When Mental Health Issues Hinder Employment, There’s Help

By Janet Shouse

Katie Lee is the Director of Wellness and Employment at the Tennessee Department of Mental Health and Substance Abuse Services, overseeing the Peer Wellness Initiative and the IPS Supported Employment Initiative.  Katie previously served as the Statewide IPS Trainer at Park Center in Nashville, and she served as the program manager of the My Health, My Choice, My Life health and wellness initiative at the Tennessee Department of Mental Health and Substance Abuse Services, funded through the federal Substance Abuse and Mental Health Services Administration. She also has worked at Centerstone as a case manager and therapist.

While I write weekly about disability and employment issues (or I persuade other knowledgeable folks to write for me), I seldom focus on issues regarding mental health and/or substance abuse. Yet, people with mental health concerns or substance abuse issues often experience many barriers to employment, and they often need support to find and keep the right job for them.

There’s a wonderful program with a name I can never remember that provides such support, and Katie Lee, the director of Wellness and Employment at the Tennessee Department of Mental Health and Substance Abuse Services, has been gracious enough to answer my questions about this relatively new program.

Tennessee now offers the Individual Placement and Support Program, which is a model of supported employment that has been the most successful of such programs in helping people with behavioral health disorders obtain competitive, integrated employment.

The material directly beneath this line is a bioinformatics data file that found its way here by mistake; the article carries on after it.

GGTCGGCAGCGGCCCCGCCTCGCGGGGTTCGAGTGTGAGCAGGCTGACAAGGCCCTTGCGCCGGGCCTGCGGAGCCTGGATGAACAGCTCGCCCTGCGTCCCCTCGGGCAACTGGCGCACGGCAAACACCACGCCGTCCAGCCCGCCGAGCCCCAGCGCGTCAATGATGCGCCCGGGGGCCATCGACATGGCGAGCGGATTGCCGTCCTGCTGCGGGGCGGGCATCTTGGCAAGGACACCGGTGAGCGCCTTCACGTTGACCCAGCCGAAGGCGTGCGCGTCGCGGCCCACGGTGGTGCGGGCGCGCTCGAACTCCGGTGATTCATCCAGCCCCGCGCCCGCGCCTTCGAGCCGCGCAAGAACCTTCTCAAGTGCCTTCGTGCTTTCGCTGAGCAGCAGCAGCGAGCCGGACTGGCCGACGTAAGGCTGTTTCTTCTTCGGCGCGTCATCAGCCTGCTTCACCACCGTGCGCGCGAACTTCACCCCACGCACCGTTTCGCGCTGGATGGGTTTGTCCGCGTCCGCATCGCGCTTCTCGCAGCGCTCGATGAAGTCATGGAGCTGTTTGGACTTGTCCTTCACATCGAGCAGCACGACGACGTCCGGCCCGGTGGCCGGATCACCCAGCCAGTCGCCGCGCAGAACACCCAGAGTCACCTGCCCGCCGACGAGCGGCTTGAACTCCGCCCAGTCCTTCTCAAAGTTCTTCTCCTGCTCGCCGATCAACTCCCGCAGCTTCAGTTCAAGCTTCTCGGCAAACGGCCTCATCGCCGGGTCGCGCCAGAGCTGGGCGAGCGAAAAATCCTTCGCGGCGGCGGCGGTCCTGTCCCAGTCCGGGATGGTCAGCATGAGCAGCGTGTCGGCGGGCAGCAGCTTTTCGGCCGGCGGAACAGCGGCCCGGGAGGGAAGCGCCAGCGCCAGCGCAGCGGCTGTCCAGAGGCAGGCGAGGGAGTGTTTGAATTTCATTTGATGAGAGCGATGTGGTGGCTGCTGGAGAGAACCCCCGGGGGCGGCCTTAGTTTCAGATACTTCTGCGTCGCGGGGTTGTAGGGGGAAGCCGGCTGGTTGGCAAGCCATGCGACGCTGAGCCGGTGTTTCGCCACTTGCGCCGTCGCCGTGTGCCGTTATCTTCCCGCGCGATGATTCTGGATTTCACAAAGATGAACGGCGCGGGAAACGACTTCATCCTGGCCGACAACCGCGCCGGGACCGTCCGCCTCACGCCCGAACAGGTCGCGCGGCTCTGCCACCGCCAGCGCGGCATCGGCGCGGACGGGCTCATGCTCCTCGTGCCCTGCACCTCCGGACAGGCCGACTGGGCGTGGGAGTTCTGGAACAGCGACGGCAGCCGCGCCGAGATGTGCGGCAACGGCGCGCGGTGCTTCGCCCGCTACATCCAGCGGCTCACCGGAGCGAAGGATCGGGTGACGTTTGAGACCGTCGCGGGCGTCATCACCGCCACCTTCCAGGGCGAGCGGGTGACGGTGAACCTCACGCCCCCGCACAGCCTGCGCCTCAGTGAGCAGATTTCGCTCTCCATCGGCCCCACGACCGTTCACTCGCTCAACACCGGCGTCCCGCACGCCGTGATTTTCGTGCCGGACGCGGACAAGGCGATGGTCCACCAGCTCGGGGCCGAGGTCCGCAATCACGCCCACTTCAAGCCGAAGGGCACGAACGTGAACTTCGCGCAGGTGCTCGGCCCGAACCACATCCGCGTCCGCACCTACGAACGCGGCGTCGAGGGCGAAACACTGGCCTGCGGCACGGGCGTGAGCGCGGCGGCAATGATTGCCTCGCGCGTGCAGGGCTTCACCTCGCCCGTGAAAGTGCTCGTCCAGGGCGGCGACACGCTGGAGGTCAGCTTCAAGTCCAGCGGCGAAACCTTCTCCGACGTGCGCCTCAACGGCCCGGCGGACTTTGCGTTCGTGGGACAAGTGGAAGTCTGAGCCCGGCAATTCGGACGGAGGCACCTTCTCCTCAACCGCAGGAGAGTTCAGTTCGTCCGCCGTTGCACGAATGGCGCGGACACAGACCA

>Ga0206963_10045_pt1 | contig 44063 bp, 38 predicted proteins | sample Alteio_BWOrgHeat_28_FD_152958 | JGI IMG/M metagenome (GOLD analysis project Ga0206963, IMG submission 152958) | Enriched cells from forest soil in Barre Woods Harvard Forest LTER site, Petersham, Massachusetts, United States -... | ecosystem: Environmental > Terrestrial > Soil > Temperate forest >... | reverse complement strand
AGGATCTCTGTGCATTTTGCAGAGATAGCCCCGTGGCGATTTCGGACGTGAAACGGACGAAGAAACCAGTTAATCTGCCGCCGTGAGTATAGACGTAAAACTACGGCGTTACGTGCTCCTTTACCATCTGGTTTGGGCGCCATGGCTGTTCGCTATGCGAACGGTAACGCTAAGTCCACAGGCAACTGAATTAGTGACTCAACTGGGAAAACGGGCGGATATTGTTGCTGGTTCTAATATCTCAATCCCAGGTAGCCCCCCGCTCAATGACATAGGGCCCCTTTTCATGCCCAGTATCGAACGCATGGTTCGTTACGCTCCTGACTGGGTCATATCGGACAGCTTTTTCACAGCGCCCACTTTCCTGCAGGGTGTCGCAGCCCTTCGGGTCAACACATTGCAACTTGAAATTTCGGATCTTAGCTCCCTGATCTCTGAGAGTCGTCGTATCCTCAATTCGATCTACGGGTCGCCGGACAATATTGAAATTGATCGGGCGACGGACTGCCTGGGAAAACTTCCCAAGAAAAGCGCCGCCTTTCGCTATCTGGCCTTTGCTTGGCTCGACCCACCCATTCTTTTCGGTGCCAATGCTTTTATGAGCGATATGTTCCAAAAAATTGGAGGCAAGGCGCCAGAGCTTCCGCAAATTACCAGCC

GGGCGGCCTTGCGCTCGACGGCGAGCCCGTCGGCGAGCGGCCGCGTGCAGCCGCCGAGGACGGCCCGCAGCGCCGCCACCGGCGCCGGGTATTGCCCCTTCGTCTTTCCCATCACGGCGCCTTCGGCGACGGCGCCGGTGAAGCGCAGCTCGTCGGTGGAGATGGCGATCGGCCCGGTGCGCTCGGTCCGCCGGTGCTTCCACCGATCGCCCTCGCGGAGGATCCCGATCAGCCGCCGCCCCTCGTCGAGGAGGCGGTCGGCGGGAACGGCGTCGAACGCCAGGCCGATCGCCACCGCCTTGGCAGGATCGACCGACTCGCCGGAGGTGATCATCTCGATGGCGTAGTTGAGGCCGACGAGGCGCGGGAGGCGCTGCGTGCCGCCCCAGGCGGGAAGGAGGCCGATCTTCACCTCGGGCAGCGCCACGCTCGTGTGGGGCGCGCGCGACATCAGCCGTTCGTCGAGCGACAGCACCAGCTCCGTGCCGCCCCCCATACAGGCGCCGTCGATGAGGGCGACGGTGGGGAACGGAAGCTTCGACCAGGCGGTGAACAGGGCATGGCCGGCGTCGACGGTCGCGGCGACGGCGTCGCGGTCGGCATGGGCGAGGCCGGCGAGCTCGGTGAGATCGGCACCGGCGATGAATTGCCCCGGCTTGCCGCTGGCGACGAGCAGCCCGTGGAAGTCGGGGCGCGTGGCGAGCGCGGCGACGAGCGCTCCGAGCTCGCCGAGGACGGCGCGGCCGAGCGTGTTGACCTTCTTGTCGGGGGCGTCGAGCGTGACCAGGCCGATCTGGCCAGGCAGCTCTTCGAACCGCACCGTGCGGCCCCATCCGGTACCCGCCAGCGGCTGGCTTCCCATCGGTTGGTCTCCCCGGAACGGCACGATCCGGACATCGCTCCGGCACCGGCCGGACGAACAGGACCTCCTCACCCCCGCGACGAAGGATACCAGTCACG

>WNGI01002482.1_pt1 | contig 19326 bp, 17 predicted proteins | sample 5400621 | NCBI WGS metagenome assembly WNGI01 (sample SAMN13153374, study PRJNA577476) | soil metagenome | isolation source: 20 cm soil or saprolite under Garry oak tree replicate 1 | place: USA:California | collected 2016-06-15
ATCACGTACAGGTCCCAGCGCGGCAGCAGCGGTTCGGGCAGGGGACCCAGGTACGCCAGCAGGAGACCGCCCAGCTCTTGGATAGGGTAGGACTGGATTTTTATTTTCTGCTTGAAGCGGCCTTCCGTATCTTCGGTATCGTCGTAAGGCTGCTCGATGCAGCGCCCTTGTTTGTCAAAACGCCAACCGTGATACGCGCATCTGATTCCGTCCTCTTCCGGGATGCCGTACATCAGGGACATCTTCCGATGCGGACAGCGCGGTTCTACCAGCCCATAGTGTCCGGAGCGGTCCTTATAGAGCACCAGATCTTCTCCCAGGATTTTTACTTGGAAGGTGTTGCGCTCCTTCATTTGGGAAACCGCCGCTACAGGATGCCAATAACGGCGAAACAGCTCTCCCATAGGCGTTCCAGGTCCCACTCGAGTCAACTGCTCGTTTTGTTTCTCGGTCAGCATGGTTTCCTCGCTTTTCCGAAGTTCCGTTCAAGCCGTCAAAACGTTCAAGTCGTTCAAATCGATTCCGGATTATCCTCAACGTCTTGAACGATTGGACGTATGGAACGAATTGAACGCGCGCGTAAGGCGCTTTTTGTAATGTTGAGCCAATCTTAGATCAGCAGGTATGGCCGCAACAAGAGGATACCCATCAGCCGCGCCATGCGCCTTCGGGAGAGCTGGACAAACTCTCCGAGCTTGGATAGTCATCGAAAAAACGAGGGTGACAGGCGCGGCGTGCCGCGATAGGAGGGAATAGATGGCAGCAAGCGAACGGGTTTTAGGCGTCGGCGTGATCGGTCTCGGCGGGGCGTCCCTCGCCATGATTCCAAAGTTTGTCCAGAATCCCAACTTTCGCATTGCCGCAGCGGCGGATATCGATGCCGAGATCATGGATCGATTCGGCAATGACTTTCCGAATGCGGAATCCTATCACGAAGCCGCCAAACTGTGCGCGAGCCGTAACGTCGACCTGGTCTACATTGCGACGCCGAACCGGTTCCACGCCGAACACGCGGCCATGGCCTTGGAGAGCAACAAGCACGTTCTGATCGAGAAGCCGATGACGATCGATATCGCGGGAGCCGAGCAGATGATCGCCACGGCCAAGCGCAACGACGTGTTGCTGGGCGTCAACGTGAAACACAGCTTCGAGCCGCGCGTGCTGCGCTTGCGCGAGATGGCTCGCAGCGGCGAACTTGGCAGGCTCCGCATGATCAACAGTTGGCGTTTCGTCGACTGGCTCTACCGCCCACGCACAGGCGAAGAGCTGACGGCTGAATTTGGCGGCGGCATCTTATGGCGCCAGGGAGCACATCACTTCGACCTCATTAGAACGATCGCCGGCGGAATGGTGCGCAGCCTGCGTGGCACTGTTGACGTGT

The IPS initiative is a partnership between the Tennessee Department of Mental Health and Substance Abuse Services and Vocational Rehabilitation. The program began several years ago with four sites. This past year, the IPS program expanded to include two community mental health agencies in West Tennessee, bringing the total number of participating agencies statewide to nine.   With federal monies, the state was able to expand services for transition-age youth and young adults, and homeless veterans and individuals who are chronically homeless and who also have mental illness, substance abuse disorders, or co-occurring disorders.

IPS is evidence-based, which is wonderful and somewhat unusual. Research, found at www.ipsworks.org, shows that IPS is three times more effective than other vocational approaches in helping people with mental illness to work competitively.

In Tennessee, during fiscal year 2016, the IPS program served 474 individuals, and 229 have been employed and receive a competitive wage.

So how does someone qualify for this program? The only qualification to be eligible for IPS services is to be an individual with mental illness, substance abuse disorders, or co-occurring disorders and who wants to work. Beyond that, there aren’t any eligibility guidelines, and clients do not pay for this service. Currently, 11 community mental health agencies across the state have IPS teams. Each “employment specialist” on the IPS team can carry a caseload of 20 individuals, so there may be a waiting list at some agencies, or a person may live in an area where IPS services are not available.

How does someone apply? Individuals are referred to IPS services through the community mental health agencies. Participating agencies are:

Frontier Health/Victory Center (Northeast Tennessee) Phone: 423-975-6000

Peninsula (East Tennessee) Phone: 865-374-7134